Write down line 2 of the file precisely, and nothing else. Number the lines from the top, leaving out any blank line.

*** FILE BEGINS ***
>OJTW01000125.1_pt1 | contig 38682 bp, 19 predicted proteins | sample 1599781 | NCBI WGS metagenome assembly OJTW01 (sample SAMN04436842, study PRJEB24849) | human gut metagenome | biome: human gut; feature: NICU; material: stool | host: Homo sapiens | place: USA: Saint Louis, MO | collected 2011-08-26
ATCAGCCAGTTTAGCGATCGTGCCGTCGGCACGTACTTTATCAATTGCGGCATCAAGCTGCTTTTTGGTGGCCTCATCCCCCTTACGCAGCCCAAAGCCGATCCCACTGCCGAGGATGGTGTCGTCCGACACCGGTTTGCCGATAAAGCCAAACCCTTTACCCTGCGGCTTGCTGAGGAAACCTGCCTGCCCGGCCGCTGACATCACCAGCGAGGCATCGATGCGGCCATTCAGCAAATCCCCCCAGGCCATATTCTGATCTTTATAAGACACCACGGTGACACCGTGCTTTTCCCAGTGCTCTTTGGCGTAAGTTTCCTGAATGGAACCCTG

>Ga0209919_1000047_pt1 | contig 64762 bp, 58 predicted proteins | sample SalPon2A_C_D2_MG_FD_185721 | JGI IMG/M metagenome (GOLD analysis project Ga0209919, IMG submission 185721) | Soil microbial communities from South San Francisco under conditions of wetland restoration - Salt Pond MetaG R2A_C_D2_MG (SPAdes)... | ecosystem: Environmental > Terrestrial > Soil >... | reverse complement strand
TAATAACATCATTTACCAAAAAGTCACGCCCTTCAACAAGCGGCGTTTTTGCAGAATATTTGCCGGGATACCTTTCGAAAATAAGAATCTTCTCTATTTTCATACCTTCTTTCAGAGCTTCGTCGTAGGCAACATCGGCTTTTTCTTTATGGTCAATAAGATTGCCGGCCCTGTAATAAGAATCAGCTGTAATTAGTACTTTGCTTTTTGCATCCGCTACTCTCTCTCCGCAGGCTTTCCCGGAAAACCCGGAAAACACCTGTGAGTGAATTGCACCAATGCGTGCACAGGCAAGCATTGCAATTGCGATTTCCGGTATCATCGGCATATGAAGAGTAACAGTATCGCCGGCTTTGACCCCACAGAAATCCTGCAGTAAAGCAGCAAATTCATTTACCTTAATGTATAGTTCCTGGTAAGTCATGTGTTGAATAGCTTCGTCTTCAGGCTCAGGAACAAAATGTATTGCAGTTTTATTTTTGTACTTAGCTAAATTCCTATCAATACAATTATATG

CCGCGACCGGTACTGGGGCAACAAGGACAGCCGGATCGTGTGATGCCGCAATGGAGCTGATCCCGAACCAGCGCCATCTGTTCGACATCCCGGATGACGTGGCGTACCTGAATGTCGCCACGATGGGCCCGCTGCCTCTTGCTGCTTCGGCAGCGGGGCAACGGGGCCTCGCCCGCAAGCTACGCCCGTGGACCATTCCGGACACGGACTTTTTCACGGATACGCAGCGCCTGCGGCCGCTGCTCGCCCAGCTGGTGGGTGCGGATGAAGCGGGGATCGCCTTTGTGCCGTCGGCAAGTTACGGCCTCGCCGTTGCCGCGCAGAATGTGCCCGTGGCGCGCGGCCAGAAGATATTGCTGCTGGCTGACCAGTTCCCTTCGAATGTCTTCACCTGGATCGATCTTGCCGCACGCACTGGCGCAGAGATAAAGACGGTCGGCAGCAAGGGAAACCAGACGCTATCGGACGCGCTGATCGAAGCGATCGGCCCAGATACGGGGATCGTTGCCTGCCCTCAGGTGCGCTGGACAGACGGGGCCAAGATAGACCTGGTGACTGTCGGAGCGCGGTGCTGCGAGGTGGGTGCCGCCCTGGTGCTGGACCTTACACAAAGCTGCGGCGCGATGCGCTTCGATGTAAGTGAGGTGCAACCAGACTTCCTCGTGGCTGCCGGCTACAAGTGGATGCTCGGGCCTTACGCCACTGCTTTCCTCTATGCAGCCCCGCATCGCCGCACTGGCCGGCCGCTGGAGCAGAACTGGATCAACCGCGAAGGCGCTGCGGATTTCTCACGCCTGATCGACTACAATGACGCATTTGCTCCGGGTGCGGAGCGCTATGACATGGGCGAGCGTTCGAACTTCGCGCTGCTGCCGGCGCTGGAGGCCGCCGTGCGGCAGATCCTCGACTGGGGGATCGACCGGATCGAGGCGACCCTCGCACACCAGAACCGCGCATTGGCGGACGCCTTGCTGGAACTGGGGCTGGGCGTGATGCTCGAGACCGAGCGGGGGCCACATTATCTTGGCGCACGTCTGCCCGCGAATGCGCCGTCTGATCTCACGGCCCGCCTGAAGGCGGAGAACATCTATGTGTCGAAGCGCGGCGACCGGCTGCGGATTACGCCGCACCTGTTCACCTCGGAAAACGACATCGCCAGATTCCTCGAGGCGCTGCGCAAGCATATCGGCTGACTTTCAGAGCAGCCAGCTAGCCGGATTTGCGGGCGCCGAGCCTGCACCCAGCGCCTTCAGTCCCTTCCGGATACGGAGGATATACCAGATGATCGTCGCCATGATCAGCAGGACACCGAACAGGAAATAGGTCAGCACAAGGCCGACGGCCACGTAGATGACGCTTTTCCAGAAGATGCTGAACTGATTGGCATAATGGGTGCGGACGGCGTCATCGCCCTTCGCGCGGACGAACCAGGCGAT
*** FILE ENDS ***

ATCAGCCAGTTTAGCGATCGTGCCGTCGGCACGTACTTTATCAATTGCGGCATCAAGCTGCTTTTTGGTGGCCTCATCCCCCTTACGCAGCCCAAAGCCGATCCCACTGCCGAGGATGGTGTCGTCCGACACCGGTTTGCCGATAAAGCCAAACCCTTTACCCTGCGGCTTGCTGAGGAAACCTGCCTGCCCGGCCGCTGACATCACCAGCGAGGCATCGATGCGGCCATTCAGCAAATCCCCCCAGGCCATATTCTGATCTTTATAAGACACCACGGTGACACCGTGCTTTTCCCAGTGCTCTTTGGCGTAAGTTTCCTGAATGGAACCCTG